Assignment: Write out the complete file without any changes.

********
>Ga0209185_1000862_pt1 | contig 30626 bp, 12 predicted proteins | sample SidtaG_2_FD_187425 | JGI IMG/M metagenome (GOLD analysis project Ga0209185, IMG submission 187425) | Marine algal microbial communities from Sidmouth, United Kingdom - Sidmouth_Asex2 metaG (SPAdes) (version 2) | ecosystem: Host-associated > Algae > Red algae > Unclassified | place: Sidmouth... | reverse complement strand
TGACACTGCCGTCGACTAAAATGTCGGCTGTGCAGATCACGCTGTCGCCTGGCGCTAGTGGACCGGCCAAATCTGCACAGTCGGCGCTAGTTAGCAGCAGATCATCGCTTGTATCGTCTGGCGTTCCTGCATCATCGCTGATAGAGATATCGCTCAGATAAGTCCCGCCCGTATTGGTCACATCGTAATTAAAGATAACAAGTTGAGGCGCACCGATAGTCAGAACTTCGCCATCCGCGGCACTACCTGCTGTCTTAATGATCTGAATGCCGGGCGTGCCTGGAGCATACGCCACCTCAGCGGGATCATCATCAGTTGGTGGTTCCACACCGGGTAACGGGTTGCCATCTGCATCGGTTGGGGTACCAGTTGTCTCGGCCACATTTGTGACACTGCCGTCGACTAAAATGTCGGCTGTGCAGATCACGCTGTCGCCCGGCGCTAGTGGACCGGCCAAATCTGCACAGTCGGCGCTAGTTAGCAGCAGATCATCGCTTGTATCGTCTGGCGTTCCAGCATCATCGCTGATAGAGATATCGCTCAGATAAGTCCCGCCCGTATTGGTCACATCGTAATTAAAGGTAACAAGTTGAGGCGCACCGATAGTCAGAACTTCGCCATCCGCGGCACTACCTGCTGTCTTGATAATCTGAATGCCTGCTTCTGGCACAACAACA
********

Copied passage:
>Ga0209185_1000862_pt1 | contig 30626 bp, 12 predicted proteins | sample SidtaG_2_FD_187425 | JGI IMG/M metagenome (GOLD analysis project Ga0209185, IMG submission 187425) | Marine algal microbial communities from Sidmouth, United Kingdom - Sidmouth_Asex2 metaG (SPAdes) (version 2) | ecosystem: Host-associated > Algae > Red algae > Unclassified | place: Sidmouth... | reverse complement strand
TGACACTGCCGTCGACTAAAATGTCGGCTGTGCAGATCACGCTGTCGCCTGGCGCTAGTGGACCGGCCAAATCTGCACAGTCGGCGCTAGTTAGCAGCAGATCATCGCTTGTATCGTCTGGCGTTCCTGCATCATCGCTGATAGAGATATCGCTCAGATAAGTCCCGCCCGTATTGGTCACATCGTAATTAAAGATAACAAGTTGAGGCGCACCGATAGTCAGAACTTCGCCATCCGCGGCACTACCTGCTGTCTTAATGATCTGAATGCCGGGCGTGCCTGGAGCATACGCCACCTCAGCGGGATCATCATCAGTTGGTGGTTCCACACCGGGTAACGGGTTGCCATCTGCATCGGTTGGGGTACCAGTTGTCTCGGCCACATTTGTGACACTGCCGTCGACTAAAATGTCGGCTGTGCAGATCACGCTGTCGCCCGGCGCTAGTGGACCGGCCAAATCTGCACAGTCGGCGCTAGTTAGCAGCAGATCATCGCTTGTATCGTCTGGCGTTCCAGCATCATCGCTGATAGAGATATCGCTCAGATAAGTCCCGCCCGTATTGGTCACATCGTAATTAAAGGTAACAAGTTGAGGCGCACCGATAGTCAGAACTTCGCCATCCGCGGCACTACCTGCTGTCTTGATAATCTGAATGCCTGCTTCTGGCACAACAACA